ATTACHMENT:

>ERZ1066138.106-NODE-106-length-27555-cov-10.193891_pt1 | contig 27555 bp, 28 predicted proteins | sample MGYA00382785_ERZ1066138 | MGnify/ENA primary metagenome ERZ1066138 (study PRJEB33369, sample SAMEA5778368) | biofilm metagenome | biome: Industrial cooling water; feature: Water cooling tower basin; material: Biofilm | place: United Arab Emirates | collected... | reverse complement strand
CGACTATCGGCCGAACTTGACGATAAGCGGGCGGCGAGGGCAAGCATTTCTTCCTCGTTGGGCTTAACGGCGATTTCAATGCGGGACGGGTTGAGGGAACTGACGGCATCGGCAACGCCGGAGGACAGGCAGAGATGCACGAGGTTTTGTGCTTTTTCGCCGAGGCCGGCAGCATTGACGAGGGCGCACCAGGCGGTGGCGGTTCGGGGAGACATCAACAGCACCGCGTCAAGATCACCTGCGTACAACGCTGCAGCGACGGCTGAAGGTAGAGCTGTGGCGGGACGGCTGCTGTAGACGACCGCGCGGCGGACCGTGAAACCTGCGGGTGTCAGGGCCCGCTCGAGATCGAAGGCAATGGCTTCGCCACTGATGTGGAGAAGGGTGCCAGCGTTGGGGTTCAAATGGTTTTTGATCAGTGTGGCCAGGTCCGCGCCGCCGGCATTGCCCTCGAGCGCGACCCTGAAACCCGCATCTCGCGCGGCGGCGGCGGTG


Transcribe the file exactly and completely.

>ERZ1066138.106-NODE-106-length-27555-cov-10.193891_pt1 | contig 27555 bp, 28 predicted proteins | sample MGYA00382785_ERZ1066138 | MGnify/ENA primary metagenome ERZ1066138 (study PRJEB33369, sample SAMEA5778368) | biofilm metagenome | biome: Industrial cooling water; feature: Water cooling tower basin; material: Biofilm | place: United Arab Emirates | collected... | reverse complement strand
CGACTATCGGCCGAACTTGACGATAAGCGGGCGGCGAGGGCAAGCATTTCTTCCTCGTTGGGCTTAACGGCGATTTCAATGCGGGACGGGTTGAGGGAACTGACGGCATCGGCAACGCCGGAGGACAGGCAGAGATGCACGAGGTTTTGTGCTTTTTCGCCGAGGCCGGCAGCATTGACGAGGGCGCACCAGGCGGTGGCGGTTCGGGGAGACATCAACAGCACCGCGTCAAGATCACCTGCGTACAACGCTGCAGCGACGGCTGAAGGTAGAGCTGTGGCGGGACGGCTGCTGTAGACGACCGCGCGGCGGACCGTGAAACCTGCGGGTGTCAGGGCCCGCTCGAGATCGAAGGCAATGGCTTCGCCACTGATGTGGAGAAGGGTGCCAGCGTTGGGGTTCAAATGGTTTTTGATCAGTGTGGCCAGGTCCGCGCCGCCGGCATTGCCCTCGAGCGCGACCCTGAAACCCGCATCTCGCGCGGCGGCGGCGGTG